- Headline inflation came in at 4.9% for the month, compared to the same month last year.
- The data comes at a time when policymakers are waiting for more data on a new Covid-19 variant, omicron, which was reported for the first time last week in southern Africa.
- The question going forward is how the ECB will square the high inflation readings with uncertainty over the pandemic.
The euro zone's inflation rate has risen to a record high in November, preliminary data showed Tuesday, prompting further questions about what the European Central Bank will do next with its monetary policy.
Headline inflation came in at 4.9% for the month, compared to the same month last year. This was above a consensus forecast of 4.5% from Reuters and was higher than October's 4.1%. The figure was the highest on record in the 25 years that the data has been compiled.
Higher energy prices contributed the most to the latest inflation reading. According to Europe's statistic office, Eurostat, energy is on track for its highest annual price rise in November at 27.4%, from 23.7% in October.
The data comes at a time when policymakers are waiting for more data on a new Covid-19 variant, omicron, which was reported for the first time last week in southern Africa.
The travel restrictions implemented in the wake of the new variant are raising concerns about how economies could suffer. Experts argue that societies are better equipped to deal with the virus now compared to the first Covid lockdowns, but market players have been on edge with the prospect of further restrictions.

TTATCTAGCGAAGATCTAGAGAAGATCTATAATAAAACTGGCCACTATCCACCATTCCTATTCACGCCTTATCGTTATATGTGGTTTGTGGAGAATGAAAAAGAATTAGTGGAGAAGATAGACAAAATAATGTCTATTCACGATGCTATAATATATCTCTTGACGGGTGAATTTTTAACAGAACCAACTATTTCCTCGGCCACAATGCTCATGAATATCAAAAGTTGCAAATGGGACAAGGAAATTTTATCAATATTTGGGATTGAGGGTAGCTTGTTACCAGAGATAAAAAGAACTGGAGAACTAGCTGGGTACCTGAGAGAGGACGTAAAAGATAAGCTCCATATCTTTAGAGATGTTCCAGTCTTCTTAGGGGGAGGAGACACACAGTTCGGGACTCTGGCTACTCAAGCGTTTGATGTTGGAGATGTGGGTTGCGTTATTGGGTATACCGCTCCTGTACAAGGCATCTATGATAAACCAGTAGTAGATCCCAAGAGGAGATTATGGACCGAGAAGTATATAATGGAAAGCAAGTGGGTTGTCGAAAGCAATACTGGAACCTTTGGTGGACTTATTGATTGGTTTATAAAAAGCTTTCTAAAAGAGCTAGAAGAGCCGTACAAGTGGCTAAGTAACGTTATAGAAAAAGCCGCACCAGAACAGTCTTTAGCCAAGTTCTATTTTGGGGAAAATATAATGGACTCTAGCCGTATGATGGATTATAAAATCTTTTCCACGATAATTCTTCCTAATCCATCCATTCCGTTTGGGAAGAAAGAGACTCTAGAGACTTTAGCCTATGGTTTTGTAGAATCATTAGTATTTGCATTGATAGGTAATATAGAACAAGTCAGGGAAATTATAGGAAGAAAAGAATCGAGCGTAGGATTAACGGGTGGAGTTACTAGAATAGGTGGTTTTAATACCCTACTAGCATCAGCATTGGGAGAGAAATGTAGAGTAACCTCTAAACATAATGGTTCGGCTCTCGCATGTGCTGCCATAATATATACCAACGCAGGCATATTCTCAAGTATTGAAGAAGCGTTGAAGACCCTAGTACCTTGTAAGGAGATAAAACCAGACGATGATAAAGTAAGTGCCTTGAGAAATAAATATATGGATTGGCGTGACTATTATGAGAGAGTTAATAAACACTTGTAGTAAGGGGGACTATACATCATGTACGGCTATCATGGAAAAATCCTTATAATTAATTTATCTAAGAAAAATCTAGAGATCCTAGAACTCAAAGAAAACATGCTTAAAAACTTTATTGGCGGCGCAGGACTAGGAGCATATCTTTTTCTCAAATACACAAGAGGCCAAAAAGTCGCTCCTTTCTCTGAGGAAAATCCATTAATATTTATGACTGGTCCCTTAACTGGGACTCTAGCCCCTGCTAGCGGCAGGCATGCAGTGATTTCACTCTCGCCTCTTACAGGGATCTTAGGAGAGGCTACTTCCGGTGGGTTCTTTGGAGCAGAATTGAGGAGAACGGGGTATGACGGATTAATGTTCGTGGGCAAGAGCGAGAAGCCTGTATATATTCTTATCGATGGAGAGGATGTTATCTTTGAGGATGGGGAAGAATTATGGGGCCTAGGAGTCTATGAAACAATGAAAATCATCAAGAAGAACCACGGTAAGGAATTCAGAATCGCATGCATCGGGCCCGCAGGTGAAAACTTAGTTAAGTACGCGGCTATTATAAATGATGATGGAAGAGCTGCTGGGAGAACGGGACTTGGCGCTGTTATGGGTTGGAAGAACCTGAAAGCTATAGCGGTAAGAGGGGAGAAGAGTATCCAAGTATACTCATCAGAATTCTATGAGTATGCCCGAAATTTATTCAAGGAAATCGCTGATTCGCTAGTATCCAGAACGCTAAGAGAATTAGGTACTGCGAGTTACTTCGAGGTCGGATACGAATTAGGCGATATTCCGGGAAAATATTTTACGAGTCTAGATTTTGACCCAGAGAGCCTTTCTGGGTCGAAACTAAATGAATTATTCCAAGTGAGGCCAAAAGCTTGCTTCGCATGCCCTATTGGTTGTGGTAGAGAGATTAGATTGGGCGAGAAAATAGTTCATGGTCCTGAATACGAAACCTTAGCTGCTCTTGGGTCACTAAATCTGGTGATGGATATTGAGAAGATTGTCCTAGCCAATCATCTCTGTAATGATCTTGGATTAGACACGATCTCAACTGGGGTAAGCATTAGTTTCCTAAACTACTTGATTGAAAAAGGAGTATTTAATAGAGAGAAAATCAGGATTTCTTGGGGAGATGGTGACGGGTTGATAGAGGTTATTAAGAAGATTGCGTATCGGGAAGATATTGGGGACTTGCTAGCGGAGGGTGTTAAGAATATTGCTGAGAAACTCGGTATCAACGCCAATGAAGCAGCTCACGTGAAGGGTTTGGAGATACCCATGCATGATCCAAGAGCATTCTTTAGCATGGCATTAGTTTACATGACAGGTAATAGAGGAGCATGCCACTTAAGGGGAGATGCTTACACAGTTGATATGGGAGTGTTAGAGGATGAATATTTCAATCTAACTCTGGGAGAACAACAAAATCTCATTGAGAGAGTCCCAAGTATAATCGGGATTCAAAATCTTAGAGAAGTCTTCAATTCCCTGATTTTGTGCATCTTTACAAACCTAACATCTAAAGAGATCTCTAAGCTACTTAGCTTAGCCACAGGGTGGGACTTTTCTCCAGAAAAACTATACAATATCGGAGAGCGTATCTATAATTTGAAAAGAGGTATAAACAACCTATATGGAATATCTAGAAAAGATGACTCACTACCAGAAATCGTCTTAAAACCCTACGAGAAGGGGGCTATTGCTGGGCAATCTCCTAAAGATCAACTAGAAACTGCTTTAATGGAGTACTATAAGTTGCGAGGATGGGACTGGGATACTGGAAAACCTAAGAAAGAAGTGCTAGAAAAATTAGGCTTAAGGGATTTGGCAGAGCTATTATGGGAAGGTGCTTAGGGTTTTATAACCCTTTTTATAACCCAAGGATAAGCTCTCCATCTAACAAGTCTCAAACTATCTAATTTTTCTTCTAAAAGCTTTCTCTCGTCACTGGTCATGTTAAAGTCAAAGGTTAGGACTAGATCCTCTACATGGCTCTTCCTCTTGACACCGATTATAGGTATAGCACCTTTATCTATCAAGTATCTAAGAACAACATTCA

Nonetheless, consumer prices rose once again in the euro zone off the back of higher energy costs and supply chain issues.
In Germany — a country historically scared of high inflation — the inflation rate hit a 29-year high in November. They were up by 6% from a year ago, as measured by the harmonized index of consumer prices.
The trend is the same in France, where the inflation rate reached 3.4% in November, the highest reading since 2008.
The question going forward is how the ECB will square the high inflation readings with uncertainty over the pandemic.
ECB Vice President Luis de Guindos said last week that the central bank still plans to end its emergency bond purchases program in March. However, market players want to know how the central bank will be adjusting its other tools.
"The Omicron variant has increased the level of uncertainty even further but for now we suspect that it will have a fairly small impact on inflation," Jack Allen-Reynolds, senior Europe economist at Capital Economics, said in an emailed note to clients.
On the other hand, Rupert Thompson, chief investment officer at wealth manager Kingswood, said the latest figures make it more likely that the ECB will have to reduce monetary stimulus.
"Euro zone inflation now looks set to remain well above the ECB's 2% target for much of next year and these numbers will make it all the harder for the central bank to justify continuing its QE [quantitative easing] program and holding off on any rate rise before 2023," he said.
In addition, Charles Hepworth, investment director at GAM Investments, said: "It may be wishful thinking on the part of ECB President Lagarde when she declares that price pressures won't run out of control – they already are and it's difficult to follow the argument that it will abate soon."